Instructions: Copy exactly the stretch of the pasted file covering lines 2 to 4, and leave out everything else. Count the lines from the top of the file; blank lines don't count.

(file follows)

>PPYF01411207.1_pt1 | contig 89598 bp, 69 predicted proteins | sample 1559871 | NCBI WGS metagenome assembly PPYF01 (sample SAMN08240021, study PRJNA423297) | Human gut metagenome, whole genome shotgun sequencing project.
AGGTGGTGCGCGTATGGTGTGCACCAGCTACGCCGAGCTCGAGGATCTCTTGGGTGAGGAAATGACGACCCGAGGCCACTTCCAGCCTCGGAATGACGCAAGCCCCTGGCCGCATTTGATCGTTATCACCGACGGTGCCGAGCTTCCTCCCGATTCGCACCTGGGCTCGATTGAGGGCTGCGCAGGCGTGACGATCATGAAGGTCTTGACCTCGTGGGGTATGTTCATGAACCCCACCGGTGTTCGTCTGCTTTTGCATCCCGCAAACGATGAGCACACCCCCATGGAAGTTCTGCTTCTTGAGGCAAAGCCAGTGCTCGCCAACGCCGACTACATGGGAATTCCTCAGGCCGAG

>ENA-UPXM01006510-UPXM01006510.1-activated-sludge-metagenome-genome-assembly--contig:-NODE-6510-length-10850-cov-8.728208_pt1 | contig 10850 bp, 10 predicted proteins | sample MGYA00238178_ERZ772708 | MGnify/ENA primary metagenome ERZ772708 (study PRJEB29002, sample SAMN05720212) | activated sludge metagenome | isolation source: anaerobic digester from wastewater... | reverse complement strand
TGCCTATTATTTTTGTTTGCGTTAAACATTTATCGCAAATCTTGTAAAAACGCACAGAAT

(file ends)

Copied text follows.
AGGTGGTGCGCGTATGGTGTGCACCAGCTACGCCGAGCTCGAGGATCTCTTGGGTGAGGAAATGACGACCCGAGGCCACTTCCAGCCTCGGAATGACGCAAGCCCCTGGCCGCATTTGATCGTTATCACCGACGGTGCCGAGCTTCCTCCCGATTCGCACCTGGGCTCGATTGAGGGCTGCGCAGGCGTGACGATCATGAAGGTCTTGACCTCGTGGGGTATGTTCATGAACCCCACCGGTGTTCGTCTGCTTTTGCATCCCGCAAACGATGAGCACACCCCCATGGAAGTTCTGCTTCTTGAGGCAAAGCCAGTGCTCGCCAACGCCGACTACATGGGAATTCCTCAGGCCGAG

>ENA-UPXM01006510-UPXM01006510.1-activated-sludge-metagenome-genome-assembly--contig:-NODE-6510-length-10850-cov-8.728208_pt1 | contig 10850 bp, 10 predicted proteins | sample MGYA00238178_ERZ772708 | MGnify/ENA primary metagenome ERZ772708 (study PRJEB29002, sample SAMN05720212) | activated sludge metagenome | isolation source: anaerobic digester from wastewater... | reverse complement strand
TGCCTATTATTTTTGTTTGCGTTAAACATTTATCGCAAATCTTGTAAAAACGCACAGAAT